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Conqueror’s Blade’s siege battles capture the chaotic mess of war

Witness the grand spectacle and frantic nature of war in this medieval MMO

Conqueror's Blade

There’s a small but beautiful moment in new multiplayer games when one player’s discovery sweeps across a server, a tidal wave of excitement – like finding out what happens when you type ‘/dance’. That moment recently happened to me in free-to-play MMO Conqueror’s Blade when one player tapped ‘B’ and summoned a mount out of thin air.

This is an historical war sim that puts you into the sabaton (armoured booties) of a medieval warlord – tonally, it’s pretty serious. But then, suddenly, there are horses everywhere. Way too many horses. Like popcorn kernels, 30 to 40 horses are magicked into existence, players galloping around town in a maelstrom of hooves.

My entire time with Conqueror’s Blade is tinged with this sense of discovery. Sure, this is largely due to it still being in beta, and so many of the surprises are due to players genuinely seeing them for the first time. When it’s complete, however, developer Booming Games promises an MMO that’ll let you lead an army comprising ‘thousands of troops’ that you’ve corralled and trained yourself.

To get to that point you have to consider everything the leader of an army of such a magnitude would have to: developing economies, securing alliances with other players, and conquering territories across the game’s open world. As it states on the Conqueror’s Blade website, your ultimate goal is to become the powerful leader of the world’s greatest medieval civilisation. Well, the greatest online medieval civilisation, at least.

But you don’t have to worry about all that just yet. The November beta for Conqueror’s Blade focuses on the 15v15 player siege mode. In it, you’re either attacking or defending a fortress. Each player commands a cluster of loyal troops while siege weapons litter the battlefield for you to use against the enemy.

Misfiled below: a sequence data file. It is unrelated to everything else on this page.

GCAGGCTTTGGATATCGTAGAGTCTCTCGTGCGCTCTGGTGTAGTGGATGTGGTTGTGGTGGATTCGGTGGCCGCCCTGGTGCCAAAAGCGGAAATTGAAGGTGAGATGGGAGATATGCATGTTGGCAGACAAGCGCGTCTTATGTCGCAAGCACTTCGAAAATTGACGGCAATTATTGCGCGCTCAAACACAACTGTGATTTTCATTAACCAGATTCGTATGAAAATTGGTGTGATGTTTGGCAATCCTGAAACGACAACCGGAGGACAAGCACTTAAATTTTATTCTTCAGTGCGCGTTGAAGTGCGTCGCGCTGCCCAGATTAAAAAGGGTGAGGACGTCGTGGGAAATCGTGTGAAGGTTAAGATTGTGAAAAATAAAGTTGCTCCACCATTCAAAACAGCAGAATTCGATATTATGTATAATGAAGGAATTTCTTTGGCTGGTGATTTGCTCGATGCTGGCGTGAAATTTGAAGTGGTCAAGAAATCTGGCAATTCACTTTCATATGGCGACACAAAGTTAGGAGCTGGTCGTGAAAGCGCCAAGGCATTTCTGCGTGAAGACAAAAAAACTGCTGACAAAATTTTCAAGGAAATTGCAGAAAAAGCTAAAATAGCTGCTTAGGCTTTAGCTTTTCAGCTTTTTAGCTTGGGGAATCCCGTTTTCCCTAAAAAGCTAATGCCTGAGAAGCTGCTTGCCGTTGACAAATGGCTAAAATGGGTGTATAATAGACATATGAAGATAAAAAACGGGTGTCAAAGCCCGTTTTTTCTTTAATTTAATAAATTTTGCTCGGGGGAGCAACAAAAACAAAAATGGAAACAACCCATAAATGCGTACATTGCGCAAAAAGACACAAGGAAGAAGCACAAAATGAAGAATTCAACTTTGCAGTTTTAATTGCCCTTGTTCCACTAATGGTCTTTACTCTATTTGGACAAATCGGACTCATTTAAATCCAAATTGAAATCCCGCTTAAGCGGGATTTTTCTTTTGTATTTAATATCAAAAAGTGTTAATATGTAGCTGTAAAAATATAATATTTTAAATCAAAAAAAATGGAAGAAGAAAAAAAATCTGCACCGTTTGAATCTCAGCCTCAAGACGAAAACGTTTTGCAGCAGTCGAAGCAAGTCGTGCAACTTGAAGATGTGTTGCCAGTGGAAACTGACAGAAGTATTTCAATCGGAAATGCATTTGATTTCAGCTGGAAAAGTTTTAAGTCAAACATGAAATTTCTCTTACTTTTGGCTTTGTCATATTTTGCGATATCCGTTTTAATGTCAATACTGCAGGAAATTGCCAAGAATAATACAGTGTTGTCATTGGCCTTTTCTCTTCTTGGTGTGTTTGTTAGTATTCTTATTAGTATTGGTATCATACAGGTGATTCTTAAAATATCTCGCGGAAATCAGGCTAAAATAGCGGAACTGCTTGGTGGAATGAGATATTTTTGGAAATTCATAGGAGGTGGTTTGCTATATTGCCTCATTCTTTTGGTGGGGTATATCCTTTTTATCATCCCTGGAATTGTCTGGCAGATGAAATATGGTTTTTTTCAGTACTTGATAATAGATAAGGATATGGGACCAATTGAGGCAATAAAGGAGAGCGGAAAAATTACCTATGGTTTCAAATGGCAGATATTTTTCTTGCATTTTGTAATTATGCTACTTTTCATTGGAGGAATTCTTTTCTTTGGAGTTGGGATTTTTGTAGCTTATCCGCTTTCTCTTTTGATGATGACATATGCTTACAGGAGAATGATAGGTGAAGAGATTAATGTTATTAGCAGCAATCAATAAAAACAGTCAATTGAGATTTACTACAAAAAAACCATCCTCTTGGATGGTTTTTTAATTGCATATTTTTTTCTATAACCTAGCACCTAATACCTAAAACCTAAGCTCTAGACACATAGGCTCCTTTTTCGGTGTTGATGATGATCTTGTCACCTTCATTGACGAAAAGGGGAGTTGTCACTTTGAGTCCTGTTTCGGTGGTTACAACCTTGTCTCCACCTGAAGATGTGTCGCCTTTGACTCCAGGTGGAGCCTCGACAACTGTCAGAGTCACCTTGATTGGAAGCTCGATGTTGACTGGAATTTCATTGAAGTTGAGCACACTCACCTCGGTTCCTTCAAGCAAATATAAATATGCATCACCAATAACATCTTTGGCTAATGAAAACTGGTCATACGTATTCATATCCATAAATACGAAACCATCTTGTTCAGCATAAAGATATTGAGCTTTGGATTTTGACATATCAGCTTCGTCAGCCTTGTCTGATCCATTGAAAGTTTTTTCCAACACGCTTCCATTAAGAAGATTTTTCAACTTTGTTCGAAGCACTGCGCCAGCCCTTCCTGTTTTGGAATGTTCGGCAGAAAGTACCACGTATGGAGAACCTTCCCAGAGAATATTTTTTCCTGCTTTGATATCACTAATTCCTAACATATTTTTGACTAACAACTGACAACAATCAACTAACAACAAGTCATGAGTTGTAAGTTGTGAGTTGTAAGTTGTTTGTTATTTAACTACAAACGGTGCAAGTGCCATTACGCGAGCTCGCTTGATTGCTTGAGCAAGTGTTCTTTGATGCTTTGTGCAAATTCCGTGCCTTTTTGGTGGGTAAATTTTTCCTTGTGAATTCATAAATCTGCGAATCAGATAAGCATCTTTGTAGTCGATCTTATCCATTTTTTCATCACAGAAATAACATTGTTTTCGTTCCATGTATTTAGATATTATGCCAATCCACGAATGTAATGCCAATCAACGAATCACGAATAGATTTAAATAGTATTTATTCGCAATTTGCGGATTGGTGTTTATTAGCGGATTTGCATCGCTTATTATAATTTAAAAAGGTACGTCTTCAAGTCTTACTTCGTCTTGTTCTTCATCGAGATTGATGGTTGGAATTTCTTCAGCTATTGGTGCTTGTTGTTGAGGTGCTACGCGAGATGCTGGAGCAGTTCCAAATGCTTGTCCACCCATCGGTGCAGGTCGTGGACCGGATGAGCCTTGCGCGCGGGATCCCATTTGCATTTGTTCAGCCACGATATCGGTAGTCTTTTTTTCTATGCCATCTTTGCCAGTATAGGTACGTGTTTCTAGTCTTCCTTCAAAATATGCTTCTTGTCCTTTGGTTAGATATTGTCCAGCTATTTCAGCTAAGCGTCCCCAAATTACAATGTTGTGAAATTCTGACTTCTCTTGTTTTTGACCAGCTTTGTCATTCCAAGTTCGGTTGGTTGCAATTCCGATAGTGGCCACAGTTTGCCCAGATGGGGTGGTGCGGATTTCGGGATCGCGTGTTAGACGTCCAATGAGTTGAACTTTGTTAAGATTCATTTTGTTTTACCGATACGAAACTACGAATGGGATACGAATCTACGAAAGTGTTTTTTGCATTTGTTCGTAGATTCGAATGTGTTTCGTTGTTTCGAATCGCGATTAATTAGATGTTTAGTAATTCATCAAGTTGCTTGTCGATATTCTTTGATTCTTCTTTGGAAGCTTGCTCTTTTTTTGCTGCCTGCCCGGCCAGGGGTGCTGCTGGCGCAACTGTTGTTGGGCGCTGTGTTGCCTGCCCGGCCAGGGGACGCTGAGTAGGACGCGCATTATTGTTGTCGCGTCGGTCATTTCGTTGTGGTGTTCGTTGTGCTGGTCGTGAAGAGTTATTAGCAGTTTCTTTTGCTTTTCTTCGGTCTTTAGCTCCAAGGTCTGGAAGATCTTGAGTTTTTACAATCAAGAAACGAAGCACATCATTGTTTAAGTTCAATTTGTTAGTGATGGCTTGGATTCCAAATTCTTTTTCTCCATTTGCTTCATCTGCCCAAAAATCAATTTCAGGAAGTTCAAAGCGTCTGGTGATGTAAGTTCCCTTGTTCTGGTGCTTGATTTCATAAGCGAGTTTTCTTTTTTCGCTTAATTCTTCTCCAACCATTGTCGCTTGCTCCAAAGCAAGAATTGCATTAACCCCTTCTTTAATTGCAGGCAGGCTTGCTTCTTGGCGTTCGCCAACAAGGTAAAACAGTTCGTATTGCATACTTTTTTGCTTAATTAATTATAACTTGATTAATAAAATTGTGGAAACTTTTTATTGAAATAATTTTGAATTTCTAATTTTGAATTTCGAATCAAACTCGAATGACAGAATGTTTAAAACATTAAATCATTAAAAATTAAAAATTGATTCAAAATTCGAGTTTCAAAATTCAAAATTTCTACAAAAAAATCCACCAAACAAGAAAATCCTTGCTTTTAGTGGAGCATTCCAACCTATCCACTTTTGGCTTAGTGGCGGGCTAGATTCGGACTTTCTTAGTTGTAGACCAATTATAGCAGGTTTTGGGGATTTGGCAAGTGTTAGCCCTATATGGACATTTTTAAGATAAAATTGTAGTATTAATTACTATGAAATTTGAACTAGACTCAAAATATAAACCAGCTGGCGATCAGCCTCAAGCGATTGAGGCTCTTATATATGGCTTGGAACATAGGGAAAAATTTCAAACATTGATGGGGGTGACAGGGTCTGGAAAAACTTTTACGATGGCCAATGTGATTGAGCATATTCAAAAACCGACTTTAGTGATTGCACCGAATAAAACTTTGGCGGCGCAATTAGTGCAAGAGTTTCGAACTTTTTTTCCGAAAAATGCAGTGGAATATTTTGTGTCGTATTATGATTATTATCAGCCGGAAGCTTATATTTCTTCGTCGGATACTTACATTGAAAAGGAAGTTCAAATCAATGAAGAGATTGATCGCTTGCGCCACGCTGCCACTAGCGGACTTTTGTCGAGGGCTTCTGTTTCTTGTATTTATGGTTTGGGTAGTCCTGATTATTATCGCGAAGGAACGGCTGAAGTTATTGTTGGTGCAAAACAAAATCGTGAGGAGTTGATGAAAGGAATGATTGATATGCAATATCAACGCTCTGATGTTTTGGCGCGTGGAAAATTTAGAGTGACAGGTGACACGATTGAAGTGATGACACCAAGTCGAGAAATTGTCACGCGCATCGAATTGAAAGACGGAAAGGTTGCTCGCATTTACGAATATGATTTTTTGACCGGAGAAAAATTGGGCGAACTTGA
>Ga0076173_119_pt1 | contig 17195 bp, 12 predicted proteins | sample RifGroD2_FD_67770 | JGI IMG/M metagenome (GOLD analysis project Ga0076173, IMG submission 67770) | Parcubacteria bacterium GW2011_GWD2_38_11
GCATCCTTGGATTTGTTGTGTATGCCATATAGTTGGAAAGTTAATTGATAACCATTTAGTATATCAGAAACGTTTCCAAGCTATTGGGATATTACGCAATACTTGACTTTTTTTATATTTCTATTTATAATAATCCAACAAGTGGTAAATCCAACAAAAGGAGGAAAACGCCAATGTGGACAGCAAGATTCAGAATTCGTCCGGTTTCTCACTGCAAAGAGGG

The layout of the siege battles are straightforward. The attacking team starts on the flat landscape in front of the fortress, equipped with siege towers, battering rams, and trebuchets to breach the fortress walls. The defending team has the advantage of height afforded by the castle walls that are lined with barricades and cannons. If you’re attacking, your aim is to breach the fortress and take over four tactical points. If you’re defending, it’s a little simpler, as there are only a few gaps to plug in the fortress, so you just have to keep an eye on those and survive until the opposition is destroyed or the timer runs out.

I load into my first siege expecting something along the lines of the Battle of the Black Water in Game of Thrones – a dramatic and epic sight. And sure enough, I’m struck by the sheer number of players and their troops – it’s quite the spectacle. I charge straight into the fray, running into huge groups of soldiers, slashing at them from atop my horse.

I could play more tactically, organising my troops into different formations and taking control of the various siege weapons, but embracing the chaos of the melee works out pretty well as I carve my way through a sea of AI soldiers. Some of the high-level players are barking orders in the chat box but they’re largely ignored. Commanding real people just isn’t as simple as AI. It’s not quite Game of Thrones but there’s fun to be had in all the mess.

Most of the sieges I take part in quickly fall into a chaotic mess. But there’s one in which the tone of the battle shifts dramatically. Up until now, the siege battles I had participated in were set during the daytime with a bit of cloud overhead, not much going on. But this particular siege has loaded up and plunged me into darkness. Rain pelts down onto the field, making swords and armour shine. It feels like I’ve been transported to the battle for Helm’s Deep in The Lord of the Rings.

This time I’m defending a breached wall, trying to break the rush of attackers and their AI followers as the rain continuously falls on our heads. I’m part of a desperate band of defenders that have to repel an onslaught. Sure, defending is easier to coordinate than attacking, but there’s a real sense of struggle as you’re oppressed by wave after wave of soldiers charging in.

Much of what I play of Conqueror’s Blade is a contextless brawler. The town area feels flat and and the constant “Yes my Lord!” becomes strained when you hear it 20 times in one battle. But in that one moment, when the battle has you on the end of its spear, every part of the game making it feel cinematic, there’s something exciting in that I want to see more of in Conqueror’s Blade. Hopefully, as the game fills out with features, the wars will get the context they need, and the siege battles will have more of these epic moments.